Why Did We Change Our Curriculum?
Starting in the fall of 1993, Juniata's chemistry department launched a curricular experiment which is, to our knowledge, unique in the nation. The change came after many years of dissatisfaction with the traditional freshman and sophomore chemistry courses and after several years of discussion, research, and soul-searching within the faculty. The dissatisfactions included:
- The tremendous diversity in the subjects freshman chemistry traditionally attempts to cover: students saw the course as dealing with one thing one week, then jumping abruptly to another unrelated subject, and then to a third, with no common thread linking the various sections.
- Most freshmen have already encountered the material of a traditional freshman chemistry course in high school.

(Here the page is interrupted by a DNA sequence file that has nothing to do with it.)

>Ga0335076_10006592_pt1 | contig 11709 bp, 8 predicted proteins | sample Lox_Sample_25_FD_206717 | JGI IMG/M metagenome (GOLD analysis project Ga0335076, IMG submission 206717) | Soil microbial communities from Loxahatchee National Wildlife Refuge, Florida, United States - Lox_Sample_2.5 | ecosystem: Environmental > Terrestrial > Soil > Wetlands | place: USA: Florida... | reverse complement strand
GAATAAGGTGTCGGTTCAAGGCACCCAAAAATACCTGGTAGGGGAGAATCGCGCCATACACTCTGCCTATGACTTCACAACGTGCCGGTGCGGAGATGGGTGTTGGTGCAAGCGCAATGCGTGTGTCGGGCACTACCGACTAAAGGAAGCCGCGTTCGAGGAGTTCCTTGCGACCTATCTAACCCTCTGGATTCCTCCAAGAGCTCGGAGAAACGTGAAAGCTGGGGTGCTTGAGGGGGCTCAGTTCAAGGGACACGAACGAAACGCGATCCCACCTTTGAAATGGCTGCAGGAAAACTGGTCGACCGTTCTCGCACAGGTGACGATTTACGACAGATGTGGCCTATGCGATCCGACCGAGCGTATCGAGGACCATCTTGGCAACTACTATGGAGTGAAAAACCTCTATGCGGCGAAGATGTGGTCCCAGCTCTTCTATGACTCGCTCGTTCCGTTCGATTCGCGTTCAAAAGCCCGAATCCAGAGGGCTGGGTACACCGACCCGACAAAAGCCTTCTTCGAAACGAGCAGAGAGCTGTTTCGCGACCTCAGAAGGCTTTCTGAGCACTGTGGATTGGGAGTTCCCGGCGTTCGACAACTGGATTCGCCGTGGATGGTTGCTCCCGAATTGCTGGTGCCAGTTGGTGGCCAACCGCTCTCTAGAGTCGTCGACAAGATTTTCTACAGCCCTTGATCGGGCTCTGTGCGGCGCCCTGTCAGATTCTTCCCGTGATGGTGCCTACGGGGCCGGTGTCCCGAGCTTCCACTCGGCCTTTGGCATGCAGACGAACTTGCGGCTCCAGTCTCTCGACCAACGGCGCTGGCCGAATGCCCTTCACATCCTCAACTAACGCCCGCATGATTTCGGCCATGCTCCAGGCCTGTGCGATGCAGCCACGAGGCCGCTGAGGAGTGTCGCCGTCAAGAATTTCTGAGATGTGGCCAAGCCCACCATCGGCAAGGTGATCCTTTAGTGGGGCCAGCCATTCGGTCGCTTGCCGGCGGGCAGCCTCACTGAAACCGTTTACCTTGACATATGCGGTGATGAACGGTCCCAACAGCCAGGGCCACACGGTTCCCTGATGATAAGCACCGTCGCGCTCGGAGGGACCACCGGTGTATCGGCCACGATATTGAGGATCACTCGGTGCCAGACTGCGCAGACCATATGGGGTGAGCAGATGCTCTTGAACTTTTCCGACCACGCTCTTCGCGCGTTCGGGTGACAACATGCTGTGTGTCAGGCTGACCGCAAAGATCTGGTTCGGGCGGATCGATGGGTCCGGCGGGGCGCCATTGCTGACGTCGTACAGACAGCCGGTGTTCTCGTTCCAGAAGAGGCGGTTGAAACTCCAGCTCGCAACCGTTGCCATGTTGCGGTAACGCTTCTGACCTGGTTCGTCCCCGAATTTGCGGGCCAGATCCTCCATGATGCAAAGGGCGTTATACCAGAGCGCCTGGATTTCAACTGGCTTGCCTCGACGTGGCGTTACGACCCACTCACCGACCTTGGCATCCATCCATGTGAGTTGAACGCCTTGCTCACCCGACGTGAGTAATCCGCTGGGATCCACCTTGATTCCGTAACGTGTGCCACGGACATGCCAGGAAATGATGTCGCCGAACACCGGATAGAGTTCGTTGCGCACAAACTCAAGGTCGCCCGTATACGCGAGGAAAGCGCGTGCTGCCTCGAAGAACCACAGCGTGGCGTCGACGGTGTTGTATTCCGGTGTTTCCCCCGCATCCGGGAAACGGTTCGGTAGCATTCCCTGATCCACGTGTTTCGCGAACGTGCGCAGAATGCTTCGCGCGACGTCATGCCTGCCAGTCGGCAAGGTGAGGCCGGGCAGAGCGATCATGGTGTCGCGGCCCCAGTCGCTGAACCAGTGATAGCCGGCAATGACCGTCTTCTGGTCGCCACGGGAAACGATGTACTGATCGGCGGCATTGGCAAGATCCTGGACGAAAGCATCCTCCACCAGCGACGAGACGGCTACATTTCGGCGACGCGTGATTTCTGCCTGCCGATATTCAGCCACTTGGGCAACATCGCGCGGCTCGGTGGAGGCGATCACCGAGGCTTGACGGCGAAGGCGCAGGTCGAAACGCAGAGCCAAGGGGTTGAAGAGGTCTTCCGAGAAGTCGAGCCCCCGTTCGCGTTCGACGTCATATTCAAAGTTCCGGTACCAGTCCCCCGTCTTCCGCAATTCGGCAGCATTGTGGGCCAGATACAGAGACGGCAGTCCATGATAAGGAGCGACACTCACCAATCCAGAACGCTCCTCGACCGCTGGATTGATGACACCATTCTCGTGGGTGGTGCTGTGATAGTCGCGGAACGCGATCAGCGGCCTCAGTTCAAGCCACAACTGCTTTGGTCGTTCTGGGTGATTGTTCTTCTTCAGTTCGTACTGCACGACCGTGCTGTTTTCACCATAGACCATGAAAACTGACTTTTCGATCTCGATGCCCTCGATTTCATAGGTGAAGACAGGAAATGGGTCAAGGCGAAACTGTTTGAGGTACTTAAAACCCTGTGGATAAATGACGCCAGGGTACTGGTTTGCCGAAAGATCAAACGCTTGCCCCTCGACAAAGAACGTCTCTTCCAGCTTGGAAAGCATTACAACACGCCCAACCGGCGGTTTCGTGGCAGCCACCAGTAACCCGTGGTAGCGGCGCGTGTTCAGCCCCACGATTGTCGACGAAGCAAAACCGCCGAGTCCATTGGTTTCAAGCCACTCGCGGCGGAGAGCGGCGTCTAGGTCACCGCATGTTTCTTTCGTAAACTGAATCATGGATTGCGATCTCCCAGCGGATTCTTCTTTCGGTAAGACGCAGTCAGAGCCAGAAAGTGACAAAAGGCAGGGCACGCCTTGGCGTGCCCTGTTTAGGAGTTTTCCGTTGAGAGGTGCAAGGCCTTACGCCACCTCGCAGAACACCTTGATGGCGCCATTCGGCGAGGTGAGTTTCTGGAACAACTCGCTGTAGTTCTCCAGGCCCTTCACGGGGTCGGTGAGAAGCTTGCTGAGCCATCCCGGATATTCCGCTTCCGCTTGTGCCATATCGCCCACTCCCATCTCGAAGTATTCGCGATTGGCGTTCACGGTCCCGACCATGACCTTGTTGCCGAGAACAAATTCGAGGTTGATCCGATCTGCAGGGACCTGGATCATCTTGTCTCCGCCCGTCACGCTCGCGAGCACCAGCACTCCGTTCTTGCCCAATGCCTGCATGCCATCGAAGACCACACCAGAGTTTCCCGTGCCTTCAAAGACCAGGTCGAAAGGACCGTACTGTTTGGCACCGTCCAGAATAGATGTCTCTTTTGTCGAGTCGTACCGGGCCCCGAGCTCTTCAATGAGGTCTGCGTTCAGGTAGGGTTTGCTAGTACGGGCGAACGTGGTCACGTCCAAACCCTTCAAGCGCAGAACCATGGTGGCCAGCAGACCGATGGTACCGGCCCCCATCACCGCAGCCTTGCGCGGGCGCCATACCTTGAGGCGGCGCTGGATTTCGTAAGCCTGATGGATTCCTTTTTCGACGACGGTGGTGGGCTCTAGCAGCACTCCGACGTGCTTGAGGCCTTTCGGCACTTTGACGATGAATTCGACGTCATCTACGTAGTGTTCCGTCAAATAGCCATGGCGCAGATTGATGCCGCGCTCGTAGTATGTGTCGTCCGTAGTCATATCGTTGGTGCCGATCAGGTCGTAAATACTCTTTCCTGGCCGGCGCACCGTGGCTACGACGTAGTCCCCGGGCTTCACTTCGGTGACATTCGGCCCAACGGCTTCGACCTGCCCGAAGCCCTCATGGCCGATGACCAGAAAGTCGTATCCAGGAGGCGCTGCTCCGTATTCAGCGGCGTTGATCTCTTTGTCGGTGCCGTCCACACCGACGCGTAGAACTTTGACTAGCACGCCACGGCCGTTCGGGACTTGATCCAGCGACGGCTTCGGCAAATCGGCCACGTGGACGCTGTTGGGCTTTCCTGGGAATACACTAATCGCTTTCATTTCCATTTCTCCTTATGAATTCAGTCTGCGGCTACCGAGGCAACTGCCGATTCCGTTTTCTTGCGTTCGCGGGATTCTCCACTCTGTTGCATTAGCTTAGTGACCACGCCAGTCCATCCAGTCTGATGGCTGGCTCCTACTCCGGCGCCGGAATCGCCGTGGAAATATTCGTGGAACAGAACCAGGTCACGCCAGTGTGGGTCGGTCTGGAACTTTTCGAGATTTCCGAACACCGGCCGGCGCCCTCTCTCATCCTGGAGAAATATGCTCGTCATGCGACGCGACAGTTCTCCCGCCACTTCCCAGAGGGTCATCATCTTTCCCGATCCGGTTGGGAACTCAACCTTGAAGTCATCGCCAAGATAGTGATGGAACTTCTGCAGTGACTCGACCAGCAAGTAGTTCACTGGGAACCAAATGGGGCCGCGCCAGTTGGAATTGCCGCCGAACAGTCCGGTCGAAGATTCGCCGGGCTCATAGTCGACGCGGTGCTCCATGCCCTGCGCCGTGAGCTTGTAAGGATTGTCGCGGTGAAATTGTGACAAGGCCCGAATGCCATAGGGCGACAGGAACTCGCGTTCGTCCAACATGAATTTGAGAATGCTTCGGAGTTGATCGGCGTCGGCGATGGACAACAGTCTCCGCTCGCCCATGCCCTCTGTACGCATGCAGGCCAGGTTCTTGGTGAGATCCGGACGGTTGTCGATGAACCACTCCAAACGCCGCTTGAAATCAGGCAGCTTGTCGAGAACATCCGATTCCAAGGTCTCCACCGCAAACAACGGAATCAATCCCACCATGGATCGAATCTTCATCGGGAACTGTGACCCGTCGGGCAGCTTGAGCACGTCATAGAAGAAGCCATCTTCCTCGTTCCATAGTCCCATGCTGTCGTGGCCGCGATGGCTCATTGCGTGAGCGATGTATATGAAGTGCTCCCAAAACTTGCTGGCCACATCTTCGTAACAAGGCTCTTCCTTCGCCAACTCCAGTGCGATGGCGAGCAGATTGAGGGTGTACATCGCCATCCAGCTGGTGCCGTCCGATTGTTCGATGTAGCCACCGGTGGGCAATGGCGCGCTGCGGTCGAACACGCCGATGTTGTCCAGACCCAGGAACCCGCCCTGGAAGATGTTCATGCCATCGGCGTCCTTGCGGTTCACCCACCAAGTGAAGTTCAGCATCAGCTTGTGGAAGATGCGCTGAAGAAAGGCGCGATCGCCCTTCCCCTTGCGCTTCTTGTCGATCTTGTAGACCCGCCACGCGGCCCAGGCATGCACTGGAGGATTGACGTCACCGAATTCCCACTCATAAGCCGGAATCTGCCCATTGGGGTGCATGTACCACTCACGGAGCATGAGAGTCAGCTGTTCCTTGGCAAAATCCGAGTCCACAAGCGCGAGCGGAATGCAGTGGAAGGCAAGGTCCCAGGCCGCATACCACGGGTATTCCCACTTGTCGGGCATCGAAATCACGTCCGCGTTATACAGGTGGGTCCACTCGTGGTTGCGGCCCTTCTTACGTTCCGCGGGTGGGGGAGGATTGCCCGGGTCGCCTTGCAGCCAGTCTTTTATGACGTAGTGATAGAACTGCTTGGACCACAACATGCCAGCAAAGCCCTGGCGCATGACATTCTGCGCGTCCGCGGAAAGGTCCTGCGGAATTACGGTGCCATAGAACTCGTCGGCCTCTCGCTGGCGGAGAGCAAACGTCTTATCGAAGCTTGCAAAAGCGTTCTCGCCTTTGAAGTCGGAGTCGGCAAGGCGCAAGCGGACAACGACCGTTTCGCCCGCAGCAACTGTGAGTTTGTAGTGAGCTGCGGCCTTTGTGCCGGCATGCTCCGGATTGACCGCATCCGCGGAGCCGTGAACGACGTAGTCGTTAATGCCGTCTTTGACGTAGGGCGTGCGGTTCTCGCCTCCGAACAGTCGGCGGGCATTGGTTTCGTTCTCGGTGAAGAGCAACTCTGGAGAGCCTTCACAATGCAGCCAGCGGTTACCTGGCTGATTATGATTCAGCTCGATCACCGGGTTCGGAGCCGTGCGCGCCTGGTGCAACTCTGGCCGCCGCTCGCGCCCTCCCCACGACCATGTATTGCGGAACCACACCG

- Many students bring with them such poor backgrounds in mathematics that the manipulations called for in a traditional freshman course prove frustrating, and they never seriously consider concepts underlying the numerical solutions to problems.
- Some students are significantly better prepared than others, so it is difficult for faculty to pitch the freshman course at an appropriate level, a problem that in our experience persists even after diverting the top third of the class to an honors section.
- A traditional organic chemistry course goes far beyond the desires and needs of the majority of its clientele in some respects, while falling quite short in others.
- We believe we should do justice to the fact that most of the students electing organic chemistry are biology majors and premedical students with no need for learning about many of the things normally covered.